|Figure 5 — The beam tube circuit used in the tests.|
The curves in Figure 6 show the performance of the tube under the two conditions, shell grounded and floating, as the plate tank is tuned through resonance. These curves were taken with a 7-Mc. crystal, and the circuit constants were as shown in Figure 5. Notice the marked decrease in crystal current and the small drop in power output. With 3.5- and 1.75-Mc. crystals, the shell may be left floating since tests show that the crystal current was not excessive at these frequencies. Because of the tendency for this tube to self-oscillate when a tank circuit is connected in the cathode, caution should be used in Tri-tet operation. With all beam power tubes the screen voltage preferably should be obtained from a dividing resistor, and not from a series dropping resistor.
|Figure 6 — Graph of 6L6 test oscillator crystal current and output versus tuning capacitor position for glass and grounded-metal-shell versions of the tube. Figure A and its caption explain the reason for the difference.|
|Figure A — Image of partial 6L6/6L6-G data from RCA's 1948 Receiving Tube Manual (RC15) showing interelectrode capacitances for the glass and metal versions of the tube. The metal 6L6 is generally easier on crystals because its 0.4-pF control-grid-to-plate capacitance is less than half of that of the glass version (0.9 pF). Some transmitting-specialized variants of the 6L6 had control-grid-to-plate capacitances of greater than 1 pF; examples of these included the Raytheon RK-49 (1.4 pF) and the Hytron 6L6GX (1.5 pF). Using a close-fitting, grounded-to-chassis metal shield around modern miniature tubes (that contain only one tube per envelope) can similarly effect a near halving of control-grid-to-plate capacitance. [caption by David Newkirk, W9BRD]|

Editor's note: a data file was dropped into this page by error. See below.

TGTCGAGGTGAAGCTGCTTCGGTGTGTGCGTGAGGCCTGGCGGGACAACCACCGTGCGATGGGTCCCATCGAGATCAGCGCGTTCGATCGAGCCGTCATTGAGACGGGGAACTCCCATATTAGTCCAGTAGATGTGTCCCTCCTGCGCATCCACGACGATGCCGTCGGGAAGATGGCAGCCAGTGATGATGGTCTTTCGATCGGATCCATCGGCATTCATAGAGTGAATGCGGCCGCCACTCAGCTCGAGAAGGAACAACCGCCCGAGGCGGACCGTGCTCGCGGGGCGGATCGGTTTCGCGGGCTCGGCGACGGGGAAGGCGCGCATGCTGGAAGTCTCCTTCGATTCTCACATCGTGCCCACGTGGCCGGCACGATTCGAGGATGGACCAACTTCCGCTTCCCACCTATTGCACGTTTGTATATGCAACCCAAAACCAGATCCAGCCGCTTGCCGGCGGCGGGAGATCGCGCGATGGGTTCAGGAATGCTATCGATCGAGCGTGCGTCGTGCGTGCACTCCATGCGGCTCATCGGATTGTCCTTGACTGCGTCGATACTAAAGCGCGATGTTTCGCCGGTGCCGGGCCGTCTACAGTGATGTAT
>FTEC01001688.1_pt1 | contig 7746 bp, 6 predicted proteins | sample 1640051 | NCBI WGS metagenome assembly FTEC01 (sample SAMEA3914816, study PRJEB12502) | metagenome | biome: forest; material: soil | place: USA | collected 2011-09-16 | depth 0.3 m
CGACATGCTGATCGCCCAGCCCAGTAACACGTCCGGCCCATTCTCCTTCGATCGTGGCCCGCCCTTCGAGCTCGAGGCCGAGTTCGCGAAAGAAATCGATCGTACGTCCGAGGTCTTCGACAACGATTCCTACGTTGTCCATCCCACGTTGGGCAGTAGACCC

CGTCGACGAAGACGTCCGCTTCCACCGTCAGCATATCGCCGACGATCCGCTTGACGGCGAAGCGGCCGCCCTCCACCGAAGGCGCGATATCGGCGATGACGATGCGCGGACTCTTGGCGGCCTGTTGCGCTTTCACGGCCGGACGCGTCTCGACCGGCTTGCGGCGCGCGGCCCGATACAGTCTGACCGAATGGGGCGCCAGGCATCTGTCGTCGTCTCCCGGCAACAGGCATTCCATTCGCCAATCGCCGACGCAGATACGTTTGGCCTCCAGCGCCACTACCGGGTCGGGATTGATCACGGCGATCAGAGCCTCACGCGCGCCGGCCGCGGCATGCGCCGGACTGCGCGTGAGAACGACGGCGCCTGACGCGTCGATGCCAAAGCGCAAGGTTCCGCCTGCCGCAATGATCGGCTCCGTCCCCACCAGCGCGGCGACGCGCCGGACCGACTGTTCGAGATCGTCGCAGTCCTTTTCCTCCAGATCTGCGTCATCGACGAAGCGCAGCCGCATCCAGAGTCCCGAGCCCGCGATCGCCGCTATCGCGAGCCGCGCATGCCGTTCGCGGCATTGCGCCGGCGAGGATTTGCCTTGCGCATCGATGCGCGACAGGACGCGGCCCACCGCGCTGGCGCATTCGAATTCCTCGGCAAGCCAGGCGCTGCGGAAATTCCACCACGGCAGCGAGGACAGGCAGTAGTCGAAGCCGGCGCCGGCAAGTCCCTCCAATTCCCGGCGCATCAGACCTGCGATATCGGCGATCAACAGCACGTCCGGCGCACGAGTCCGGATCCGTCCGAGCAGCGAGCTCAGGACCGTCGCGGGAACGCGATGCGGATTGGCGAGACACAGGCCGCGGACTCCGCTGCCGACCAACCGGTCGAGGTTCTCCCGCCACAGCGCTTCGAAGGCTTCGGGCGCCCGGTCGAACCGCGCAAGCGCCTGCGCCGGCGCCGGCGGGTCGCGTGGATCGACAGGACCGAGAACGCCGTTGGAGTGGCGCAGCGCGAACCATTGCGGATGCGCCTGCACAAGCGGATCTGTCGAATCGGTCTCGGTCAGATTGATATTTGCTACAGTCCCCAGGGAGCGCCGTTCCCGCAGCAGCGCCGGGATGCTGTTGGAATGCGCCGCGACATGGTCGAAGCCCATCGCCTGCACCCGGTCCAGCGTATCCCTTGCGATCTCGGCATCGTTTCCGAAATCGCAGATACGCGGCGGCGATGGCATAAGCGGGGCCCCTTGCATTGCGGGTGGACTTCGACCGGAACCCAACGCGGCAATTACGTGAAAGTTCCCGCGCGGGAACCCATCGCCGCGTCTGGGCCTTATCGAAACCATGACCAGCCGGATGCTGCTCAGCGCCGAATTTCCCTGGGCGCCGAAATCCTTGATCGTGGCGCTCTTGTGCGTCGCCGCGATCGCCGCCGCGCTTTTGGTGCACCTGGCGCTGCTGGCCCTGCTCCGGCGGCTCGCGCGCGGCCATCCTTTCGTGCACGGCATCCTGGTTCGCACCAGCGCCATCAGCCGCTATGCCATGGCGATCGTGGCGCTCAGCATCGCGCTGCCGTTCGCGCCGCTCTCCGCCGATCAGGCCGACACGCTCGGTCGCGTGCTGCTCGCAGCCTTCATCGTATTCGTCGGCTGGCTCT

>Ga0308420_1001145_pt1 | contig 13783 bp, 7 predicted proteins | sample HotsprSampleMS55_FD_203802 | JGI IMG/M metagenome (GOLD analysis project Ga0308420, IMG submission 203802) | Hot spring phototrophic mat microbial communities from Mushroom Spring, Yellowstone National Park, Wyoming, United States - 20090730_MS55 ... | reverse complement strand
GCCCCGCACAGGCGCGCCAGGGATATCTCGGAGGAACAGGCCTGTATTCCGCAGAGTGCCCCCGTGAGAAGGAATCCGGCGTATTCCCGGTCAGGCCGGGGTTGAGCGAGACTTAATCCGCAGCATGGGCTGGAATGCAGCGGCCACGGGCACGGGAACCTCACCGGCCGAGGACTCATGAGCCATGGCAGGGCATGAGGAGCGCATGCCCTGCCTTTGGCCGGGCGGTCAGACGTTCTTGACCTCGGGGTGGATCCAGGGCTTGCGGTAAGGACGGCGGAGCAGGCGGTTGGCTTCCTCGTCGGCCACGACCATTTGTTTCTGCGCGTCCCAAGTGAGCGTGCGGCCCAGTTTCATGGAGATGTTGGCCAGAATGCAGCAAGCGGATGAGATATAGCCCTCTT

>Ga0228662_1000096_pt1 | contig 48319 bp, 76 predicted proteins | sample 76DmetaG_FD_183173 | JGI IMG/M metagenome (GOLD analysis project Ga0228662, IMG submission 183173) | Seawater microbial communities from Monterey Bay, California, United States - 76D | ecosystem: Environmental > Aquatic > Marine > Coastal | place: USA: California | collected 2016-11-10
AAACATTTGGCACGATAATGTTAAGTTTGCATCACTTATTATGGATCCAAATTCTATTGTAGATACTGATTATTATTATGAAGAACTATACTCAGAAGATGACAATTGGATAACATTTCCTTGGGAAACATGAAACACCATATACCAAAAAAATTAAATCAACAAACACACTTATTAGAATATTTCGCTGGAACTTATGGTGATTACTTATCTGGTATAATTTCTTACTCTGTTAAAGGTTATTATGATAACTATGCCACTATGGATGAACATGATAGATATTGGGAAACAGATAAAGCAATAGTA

The 807 Tube
A relatively new tube to take the place of the 6L6 as a transmitting tube has been announced recently. This glass tube has the same beam power operating principle as the 6L6, and gives large power outputs with low plate voltages. It has considerably better shielding and requires less driving power than the 6L6. Since the shielding is more effective, the tendency toward self-oscillation and erratic performance is greatly reduced and this tube is much to be preferred to the 6L6. When used in a conventional pentode oscillator with 20,000-ohm grid leak and 250-ohm cathode bias resistor, outputs of 25 watts may be obtained with a 14- or 7-Mc. crystal without overloading. The data sheet supplied with this tube gives valuable suggestions on circuit design at the higher frequencies, and should be carefully read before planning the layout.
This tube is similar to the 807 type and also operates on the beam power principle. It is designed to stand a higher plate voltage and consequently a larger output may be obtained. When [the RK-39 is] used as a crystal oscillator with 750 volts on the plate, a cathode bias resistor of about 350 ohms should be used and a grid leak resistor of 15,000 ohms. Under these conditions, outputs of 30 watts may be obtained with 3.5- or 7- or 14-Mc. crystals. Crystal current, even in the no-load condition, was well below rated values.
|From J. M. Wolfskill, W8QKT, "Operating Notes on Power Crystal Oscillators," QST, February 1937, pages 43–46, 55, 114 and 116. Wolfskill's byline address: Bliley Electric Company, Erie, Pa.||Text not otherwise attributed is copyright © 2014 by David Newkirk (DavidNewkirk@gmail.com). All rights reserved. Page revised August 10, 2014 CE.|